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San Jose police on Wednesday released surveillance footage and more details from a shooting by a plainclothes officer that killed a man who allegedly pointed a gun at the officer Monday night.

Demetrius Stanley died in the shooting shortly before 9:45 p.m. Monday in the 1100 block of Tofts Drive, where plainclothes officers had gone on a surveillance operation related to a prior criminal case involving Stanley, San Jose Police Chief Anthony Mata said at a briefing Wednesday.

Mata’s briefing came after a large protest Tuesday night by people angry about the shooting of Stanley, who the chief said had been arrested and charged for a road rage incident in March that had the plainclothes officers out in the area of Tofts Drive as part of a follow-up investigation Monday night.

Stanley came out of his house armed with a handgun, and a plainclothes officer heard the weapon being “racked and loaded” and ran away down the street, Mata said.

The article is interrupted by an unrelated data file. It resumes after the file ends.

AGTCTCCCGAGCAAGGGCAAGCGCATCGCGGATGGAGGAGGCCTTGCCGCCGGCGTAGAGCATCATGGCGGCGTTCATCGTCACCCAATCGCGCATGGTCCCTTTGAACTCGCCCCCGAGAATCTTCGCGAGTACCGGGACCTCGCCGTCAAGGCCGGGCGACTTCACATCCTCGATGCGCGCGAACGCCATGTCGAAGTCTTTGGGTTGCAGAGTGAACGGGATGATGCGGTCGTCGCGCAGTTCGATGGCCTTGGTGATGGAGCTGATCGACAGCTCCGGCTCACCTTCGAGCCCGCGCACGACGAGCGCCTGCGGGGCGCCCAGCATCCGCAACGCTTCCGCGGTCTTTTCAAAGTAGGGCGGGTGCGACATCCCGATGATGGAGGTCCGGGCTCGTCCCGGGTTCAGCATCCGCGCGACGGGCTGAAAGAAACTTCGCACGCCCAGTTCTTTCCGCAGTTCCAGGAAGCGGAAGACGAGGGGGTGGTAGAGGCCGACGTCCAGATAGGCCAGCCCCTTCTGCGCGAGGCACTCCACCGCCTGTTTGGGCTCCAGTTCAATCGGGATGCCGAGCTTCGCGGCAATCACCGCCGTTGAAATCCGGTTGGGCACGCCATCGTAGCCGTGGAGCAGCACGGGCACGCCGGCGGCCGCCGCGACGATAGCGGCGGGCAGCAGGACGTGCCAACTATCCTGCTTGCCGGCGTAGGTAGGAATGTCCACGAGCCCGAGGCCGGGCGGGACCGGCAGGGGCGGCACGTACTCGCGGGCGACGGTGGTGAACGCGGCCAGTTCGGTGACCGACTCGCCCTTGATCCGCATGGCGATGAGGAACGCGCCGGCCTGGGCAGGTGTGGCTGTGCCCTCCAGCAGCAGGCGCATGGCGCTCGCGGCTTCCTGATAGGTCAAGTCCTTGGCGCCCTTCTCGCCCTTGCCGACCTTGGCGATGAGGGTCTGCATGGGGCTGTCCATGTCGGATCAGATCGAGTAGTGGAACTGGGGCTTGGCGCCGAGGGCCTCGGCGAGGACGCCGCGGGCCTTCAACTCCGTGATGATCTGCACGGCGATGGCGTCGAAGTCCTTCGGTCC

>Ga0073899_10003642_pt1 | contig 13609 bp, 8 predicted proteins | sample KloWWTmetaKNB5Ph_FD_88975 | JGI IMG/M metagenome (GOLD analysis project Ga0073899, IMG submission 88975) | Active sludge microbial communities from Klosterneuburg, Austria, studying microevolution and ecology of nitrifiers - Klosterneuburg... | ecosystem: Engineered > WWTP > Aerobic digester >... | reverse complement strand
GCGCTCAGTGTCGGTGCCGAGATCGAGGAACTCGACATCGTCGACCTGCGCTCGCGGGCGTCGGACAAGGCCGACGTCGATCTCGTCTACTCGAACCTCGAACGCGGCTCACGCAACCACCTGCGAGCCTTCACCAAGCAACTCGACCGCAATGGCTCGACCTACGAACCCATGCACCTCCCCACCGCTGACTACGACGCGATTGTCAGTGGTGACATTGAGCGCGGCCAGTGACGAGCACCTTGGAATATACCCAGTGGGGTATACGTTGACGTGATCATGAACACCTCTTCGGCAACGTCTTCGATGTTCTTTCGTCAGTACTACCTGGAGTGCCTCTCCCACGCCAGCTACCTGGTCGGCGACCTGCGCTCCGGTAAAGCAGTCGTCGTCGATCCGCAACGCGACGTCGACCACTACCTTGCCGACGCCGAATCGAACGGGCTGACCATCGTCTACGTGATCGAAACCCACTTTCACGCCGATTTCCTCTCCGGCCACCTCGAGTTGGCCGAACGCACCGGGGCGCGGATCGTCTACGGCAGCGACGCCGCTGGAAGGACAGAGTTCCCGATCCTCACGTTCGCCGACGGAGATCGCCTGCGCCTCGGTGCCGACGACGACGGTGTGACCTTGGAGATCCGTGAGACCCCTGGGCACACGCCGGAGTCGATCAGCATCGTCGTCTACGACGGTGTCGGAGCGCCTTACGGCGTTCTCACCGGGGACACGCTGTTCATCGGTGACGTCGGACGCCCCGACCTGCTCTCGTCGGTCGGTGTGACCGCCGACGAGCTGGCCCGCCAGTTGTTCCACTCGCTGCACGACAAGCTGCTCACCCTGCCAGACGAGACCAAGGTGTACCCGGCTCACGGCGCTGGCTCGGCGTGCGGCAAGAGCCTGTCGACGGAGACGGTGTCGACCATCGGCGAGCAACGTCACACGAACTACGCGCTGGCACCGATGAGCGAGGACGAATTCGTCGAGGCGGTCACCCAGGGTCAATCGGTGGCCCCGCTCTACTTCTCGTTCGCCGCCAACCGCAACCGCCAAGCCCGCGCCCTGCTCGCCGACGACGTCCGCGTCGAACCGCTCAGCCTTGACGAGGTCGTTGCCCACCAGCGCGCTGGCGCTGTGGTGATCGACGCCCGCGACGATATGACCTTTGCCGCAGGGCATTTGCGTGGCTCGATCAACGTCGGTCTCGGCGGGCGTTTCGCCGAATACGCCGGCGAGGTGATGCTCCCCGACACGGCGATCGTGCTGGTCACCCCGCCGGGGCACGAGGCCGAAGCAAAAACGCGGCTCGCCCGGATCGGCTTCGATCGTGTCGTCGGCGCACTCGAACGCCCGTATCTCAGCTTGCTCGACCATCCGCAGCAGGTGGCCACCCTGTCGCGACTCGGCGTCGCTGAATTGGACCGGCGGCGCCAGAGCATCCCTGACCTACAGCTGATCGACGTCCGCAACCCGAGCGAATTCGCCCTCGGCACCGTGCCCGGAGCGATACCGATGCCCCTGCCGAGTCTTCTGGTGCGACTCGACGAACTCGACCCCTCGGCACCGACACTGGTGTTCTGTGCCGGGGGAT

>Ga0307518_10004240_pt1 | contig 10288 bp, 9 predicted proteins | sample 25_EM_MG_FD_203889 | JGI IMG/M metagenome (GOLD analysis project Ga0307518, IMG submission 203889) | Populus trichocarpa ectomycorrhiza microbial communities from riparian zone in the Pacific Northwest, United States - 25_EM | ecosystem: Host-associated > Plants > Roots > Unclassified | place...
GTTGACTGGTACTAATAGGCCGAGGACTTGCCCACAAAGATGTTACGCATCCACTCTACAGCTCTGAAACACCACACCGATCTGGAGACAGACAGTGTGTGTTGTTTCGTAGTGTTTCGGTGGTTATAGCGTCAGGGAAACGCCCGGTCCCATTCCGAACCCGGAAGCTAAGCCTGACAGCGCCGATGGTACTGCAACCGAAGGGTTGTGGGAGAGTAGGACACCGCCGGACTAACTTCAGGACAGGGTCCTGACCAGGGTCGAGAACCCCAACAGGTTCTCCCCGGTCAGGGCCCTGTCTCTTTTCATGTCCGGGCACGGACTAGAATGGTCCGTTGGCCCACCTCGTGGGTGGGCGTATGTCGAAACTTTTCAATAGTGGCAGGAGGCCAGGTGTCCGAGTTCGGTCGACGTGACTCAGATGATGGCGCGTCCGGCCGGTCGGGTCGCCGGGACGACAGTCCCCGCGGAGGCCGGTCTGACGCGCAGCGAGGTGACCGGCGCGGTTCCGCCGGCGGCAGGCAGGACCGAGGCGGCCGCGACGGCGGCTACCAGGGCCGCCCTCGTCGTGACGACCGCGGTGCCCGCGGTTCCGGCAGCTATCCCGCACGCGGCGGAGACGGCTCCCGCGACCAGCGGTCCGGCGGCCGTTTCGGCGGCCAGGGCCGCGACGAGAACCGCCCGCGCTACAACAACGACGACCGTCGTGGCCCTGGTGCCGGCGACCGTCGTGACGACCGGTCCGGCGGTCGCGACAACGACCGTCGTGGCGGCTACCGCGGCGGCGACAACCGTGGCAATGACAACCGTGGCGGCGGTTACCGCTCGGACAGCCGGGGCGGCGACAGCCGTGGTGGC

Stanley then stopped and walked back, passing an unmarked vehicle where a second plainclothes officer was seated. The officer knew Stanley was armed so did not get out to confront him, but Stanley allegedly pulled open the driver’s side door and pointed the gun at the officer, prompting the officer to fire his handgun at Stanley, according to the chief.

Mata said a handgun recovered at the scene was a 9mm “ghost gun” with an illegal high-capacity extended magazine.

The chief said the officers were not wearing body cameras due to the “non-enforcement nature” of their work that night, although the Police Department has released the surveillance footage recorded from a nearby building leading up to the officer opening fire.

Mata said:

“Our officers did not want or anticipate a confrontation that night and did everything possible to avoid having one.”

The chief acknowledged that the officers did not say they were with the Police Department. When asked by a reporter whether Stanley knew that it was police officers he was encountering, the chief said he “can’t speak to what his thoughts were” but added:

“If someone sees something that’s out of the ordinary in their neighborhood, to confront someone with a firearm whether it’s officers or not, I think that’s dangerous.”

The police shooting will be investigated by the department as well as the Santa Clara County District Attorney’s Office, as is standard protocol.

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